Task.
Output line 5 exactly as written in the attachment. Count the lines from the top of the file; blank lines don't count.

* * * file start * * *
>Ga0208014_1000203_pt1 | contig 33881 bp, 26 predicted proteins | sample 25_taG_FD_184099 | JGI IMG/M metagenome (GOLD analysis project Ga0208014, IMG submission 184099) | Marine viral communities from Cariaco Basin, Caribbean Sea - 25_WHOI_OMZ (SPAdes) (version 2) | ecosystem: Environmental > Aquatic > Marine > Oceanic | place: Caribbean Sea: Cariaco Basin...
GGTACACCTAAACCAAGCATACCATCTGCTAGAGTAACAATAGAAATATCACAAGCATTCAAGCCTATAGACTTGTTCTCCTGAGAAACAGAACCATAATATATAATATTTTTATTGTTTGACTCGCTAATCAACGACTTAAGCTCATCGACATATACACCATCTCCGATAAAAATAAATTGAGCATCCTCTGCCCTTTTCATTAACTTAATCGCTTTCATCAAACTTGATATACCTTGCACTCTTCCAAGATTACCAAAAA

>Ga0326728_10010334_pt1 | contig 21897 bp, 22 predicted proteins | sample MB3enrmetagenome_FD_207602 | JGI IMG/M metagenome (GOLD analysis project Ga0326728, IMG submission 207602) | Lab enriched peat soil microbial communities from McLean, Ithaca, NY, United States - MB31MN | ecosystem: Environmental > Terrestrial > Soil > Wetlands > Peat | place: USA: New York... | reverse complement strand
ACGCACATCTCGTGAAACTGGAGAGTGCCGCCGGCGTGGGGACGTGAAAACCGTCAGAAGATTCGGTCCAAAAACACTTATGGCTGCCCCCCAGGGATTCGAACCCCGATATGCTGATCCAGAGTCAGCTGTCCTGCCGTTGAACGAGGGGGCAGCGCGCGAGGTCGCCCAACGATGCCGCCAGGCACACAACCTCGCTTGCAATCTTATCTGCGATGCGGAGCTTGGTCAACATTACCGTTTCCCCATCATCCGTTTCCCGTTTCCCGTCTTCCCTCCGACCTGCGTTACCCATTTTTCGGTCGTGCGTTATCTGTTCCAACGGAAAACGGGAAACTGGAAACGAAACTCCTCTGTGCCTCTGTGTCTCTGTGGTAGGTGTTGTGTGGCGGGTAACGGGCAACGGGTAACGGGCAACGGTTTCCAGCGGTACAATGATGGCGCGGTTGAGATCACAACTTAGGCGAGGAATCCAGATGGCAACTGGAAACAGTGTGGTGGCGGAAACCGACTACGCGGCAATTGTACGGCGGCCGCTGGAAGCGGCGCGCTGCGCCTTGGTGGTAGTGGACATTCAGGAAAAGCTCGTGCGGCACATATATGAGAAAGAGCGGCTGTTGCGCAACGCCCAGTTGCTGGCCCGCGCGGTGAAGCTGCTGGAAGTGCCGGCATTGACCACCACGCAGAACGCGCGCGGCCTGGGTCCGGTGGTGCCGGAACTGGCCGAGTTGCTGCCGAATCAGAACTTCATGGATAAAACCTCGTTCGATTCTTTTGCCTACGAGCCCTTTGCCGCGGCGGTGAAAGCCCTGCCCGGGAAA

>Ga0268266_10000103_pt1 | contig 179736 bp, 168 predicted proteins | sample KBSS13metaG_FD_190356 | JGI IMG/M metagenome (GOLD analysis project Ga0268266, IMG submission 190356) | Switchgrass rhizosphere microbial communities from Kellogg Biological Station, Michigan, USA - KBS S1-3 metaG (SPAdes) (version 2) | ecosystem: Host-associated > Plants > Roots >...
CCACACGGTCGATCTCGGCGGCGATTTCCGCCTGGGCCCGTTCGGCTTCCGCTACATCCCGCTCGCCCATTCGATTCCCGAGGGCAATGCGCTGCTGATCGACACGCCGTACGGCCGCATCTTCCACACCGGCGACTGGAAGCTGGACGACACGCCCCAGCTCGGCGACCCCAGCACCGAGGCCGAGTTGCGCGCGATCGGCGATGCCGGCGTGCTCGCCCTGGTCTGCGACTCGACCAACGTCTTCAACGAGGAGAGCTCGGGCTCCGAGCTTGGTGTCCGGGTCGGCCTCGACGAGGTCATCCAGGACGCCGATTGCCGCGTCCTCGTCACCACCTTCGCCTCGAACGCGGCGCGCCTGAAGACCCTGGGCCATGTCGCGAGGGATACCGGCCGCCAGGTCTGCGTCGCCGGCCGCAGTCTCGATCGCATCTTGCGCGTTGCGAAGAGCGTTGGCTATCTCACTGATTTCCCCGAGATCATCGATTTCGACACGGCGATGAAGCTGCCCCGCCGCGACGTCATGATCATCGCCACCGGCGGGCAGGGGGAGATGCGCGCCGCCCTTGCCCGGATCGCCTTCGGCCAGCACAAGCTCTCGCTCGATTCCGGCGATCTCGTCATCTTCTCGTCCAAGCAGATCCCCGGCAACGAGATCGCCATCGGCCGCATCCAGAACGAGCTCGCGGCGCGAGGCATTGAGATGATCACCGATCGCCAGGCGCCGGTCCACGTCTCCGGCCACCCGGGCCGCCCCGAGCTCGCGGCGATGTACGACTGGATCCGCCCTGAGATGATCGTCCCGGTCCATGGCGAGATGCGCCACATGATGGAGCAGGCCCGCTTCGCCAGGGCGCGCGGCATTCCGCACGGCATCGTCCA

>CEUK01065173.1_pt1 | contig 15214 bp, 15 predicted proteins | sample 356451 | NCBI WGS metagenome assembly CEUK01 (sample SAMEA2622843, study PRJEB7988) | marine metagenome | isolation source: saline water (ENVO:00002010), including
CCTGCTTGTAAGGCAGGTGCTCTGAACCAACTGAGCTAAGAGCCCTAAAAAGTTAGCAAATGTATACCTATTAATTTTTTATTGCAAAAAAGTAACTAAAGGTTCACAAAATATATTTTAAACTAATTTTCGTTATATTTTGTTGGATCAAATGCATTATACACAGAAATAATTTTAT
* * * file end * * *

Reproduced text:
>Ga0268266_10000103_pt1 | contig 179736 bp, 168 predicted proteins | sample KBSS13metaG_FD_190356 | JGI IMG/M metagenome (GOLD analysis project Ga0268266, IMG submission 190356) | Switchgrass rhizosphere microbial communities from Kellogg Biological Station, Michigan, USA - KBS S1-3 metaG (SPAdes) (version 2) | ecosystem: Host-associated > Plants > Roots >...